Anthony Braxton at Cafe Oto
By Anthony Braxton’s standards, his ZIM Music septet is a relatively modest affair. But the hour and a quarter of unbroken music they produced during the second of their three nights at Cafe Oto this week proved to be astonishingly rich and complex in its range of gesture and effect.
The musicians — Taylor Ho Bynum (cornet, flugelhorn and trombone), Jacqueline Kerrod and Miriam Overlach (concert harps), Jean Cook (violin), Adam Matlock (accordion, recorders and voice) and Dan Peck (tuba) — responded with great enthusiasm and devotion to Braxton’s scores and to his methods of internal organisation. He supplied most of the visual cues — holding up fingers, making a diamond shape with both hands, giving nods — but sometimes letting others take over, notably Barnum but also Matlock, who seemed at one stage to be supplying pre-arranged prompts to one of the harpists.
This was a music of nudge and feint, of swells and silences, of stutter and blurt. Bynum alternated passages of a glowing beauty (his flugel reminiscent of Kenny Wheeler) with the expressive use of mutes, notably on cornet in a Bubber Miley-style wa-wa outburst which was immediately answered by the leader’s cackling alto saxophone. Matlock’s accordion was sometimes the glue that held the music together, but he also provided vocal embellishments and added the winsome sound of two recorders blown simultaneously. Kerrod and Overlach employed unorthodox as well as traditional techniques, sometimes sliding small steel rods between the strings or tapping the frames of their instruments, the combined effect not unlike that of Derek Bailey in full flow. Peck twice launched into a kind of walking-bass pattern before disrupting the tempo, like a man alternately strolling, sprinting and jogging in order to throw off a pursuer. Cook played one compelling solo that seemed to consist almost entirely of harmonics and yet somehow simultaneously employed a scraping of double and triple stops.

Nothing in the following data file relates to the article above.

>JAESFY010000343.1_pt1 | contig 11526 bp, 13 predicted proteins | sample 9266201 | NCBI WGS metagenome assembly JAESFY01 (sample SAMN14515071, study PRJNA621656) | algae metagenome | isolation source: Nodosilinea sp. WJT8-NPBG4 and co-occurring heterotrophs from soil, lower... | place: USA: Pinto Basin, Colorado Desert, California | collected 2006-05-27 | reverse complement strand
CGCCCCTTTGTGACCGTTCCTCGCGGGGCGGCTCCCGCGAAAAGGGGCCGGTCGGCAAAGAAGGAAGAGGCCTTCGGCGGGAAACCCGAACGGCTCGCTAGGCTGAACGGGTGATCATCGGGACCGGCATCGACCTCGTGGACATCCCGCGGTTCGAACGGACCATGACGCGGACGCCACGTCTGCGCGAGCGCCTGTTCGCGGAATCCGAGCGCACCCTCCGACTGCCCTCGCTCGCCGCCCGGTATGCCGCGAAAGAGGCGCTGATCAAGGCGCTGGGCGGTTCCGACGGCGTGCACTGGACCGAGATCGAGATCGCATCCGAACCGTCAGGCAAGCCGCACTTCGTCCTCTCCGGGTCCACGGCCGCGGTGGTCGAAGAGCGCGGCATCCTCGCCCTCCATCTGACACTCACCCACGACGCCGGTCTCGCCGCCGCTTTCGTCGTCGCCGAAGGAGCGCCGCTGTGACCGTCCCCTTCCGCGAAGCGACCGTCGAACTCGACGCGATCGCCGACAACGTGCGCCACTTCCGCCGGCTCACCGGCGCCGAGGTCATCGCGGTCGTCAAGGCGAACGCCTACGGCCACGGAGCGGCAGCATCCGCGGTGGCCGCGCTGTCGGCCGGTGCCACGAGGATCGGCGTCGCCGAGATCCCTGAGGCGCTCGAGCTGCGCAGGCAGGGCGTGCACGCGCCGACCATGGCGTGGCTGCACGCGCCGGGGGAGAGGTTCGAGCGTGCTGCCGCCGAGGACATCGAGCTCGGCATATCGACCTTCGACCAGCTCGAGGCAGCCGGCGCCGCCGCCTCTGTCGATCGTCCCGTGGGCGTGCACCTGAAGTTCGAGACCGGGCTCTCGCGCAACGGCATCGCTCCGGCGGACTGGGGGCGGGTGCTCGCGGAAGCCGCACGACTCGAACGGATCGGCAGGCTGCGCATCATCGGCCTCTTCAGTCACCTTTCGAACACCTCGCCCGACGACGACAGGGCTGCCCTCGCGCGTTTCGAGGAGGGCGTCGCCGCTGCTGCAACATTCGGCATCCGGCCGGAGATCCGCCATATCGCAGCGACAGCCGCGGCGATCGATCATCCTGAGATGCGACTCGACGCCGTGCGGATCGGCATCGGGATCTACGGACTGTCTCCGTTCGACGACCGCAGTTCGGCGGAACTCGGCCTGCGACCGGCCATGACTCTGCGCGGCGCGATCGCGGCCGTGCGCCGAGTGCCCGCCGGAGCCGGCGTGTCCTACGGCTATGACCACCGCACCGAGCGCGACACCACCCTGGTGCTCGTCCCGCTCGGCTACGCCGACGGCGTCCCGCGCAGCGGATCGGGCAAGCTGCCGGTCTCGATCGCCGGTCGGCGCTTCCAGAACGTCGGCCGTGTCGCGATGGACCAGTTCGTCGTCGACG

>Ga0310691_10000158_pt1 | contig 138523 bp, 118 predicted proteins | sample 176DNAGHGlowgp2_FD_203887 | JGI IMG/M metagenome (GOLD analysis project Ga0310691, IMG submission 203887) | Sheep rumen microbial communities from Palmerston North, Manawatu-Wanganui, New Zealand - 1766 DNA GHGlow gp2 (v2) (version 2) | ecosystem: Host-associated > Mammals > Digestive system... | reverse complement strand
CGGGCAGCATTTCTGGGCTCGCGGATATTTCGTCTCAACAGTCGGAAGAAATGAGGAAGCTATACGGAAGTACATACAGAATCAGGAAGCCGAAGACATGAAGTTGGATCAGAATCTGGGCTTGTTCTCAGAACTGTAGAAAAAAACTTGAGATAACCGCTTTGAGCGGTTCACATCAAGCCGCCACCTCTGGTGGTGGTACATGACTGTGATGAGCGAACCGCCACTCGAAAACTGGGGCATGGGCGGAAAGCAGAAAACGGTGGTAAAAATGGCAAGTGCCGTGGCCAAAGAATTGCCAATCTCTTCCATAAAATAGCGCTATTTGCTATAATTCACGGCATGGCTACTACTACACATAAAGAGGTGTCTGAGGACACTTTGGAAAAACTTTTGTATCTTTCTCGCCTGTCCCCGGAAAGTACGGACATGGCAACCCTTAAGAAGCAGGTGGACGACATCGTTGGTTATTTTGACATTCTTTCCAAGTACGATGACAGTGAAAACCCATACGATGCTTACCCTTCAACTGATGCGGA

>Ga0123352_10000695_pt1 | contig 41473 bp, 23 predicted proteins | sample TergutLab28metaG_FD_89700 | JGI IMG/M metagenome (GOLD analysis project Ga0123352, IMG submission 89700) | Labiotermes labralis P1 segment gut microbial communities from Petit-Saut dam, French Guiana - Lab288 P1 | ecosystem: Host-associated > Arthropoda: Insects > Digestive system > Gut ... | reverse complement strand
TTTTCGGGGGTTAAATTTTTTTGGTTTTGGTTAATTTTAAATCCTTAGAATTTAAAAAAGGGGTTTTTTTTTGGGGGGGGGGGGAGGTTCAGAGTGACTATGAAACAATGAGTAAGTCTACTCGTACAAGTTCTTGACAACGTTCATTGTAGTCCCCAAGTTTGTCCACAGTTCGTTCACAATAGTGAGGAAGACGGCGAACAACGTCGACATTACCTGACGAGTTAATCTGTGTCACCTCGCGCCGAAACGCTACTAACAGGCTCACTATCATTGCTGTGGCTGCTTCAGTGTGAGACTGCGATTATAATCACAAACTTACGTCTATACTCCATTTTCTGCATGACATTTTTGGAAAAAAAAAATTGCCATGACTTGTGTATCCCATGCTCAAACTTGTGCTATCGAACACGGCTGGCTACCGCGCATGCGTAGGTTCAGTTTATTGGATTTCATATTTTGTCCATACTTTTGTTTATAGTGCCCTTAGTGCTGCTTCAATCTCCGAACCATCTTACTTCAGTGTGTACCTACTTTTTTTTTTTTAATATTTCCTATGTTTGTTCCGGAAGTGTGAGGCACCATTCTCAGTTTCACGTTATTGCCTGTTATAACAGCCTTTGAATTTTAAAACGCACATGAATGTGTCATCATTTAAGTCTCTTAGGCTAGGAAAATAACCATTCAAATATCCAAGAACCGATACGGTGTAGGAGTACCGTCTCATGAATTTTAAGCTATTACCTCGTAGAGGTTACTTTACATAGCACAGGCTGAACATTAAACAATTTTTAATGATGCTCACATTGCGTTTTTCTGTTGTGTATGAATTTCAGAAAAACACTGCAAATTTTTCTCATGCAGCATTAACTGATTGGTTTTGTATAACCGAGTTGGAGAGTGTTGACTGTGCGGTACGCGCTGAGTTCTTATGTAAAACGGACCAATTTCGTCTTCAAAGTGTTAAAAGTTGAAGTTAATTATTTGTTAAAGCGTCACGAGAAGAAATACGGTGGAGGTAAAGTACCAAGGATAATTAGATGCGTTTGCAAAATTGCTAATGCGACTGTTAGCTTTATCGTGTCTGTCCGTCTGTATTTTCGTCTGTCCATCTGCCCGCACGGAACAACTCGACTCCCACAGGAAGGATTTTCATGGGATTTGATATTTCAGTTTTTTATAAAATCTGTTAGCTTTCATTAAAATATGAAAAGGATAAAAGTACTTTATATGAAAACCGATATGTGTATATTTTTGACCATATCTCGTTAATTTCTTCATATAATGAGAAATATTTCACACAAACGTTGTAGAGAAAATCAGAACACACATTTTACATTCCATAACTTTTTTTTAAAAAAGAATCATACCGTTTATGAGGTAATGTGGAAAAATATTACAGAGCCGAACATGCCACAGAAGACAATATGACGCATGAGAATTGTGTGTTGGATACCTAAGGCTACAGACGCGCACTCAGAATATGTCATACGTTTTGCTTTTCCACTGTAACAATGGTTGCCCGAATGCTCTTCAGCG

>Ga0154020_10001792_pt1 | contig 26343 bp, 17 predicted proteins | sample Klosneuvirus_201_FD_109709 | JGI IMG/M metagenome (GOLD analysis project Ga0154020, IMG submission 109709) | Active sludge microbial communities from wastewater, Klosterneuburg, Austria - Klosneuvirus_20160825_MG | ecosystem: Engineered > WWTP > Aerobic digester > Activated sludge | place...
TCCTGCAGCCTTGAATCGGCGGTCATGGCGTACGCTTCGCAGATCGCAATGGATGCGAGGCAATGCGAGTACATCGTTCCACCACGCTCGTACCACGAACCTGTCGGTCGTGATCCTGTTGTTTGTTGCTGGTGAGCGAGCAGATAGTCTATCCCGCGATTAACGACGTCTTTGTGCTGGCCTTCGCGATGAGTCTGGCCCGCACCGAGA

Braxton, who alternated between sopranino, soprano and alto saxophones, made his strongest individual contribution right at the start, with a tumbling, paper-toned alto improvisation that seemed to be powered by a perpetual-motion engine as it wove in and out of the ensemble. But the point of the evening was the way his success in blending premeditation with spontaneity gave rise to a constantly shifting set of textures and a dynamic flow that kept the audience, as well as the musicians, on their toes.
* The ZIM Septet’s final performance in London tonight is sold out, but on Thursday at 3pm Anthony Braxton returns to Cafe Oto for a conversation with Alexander Hawkins.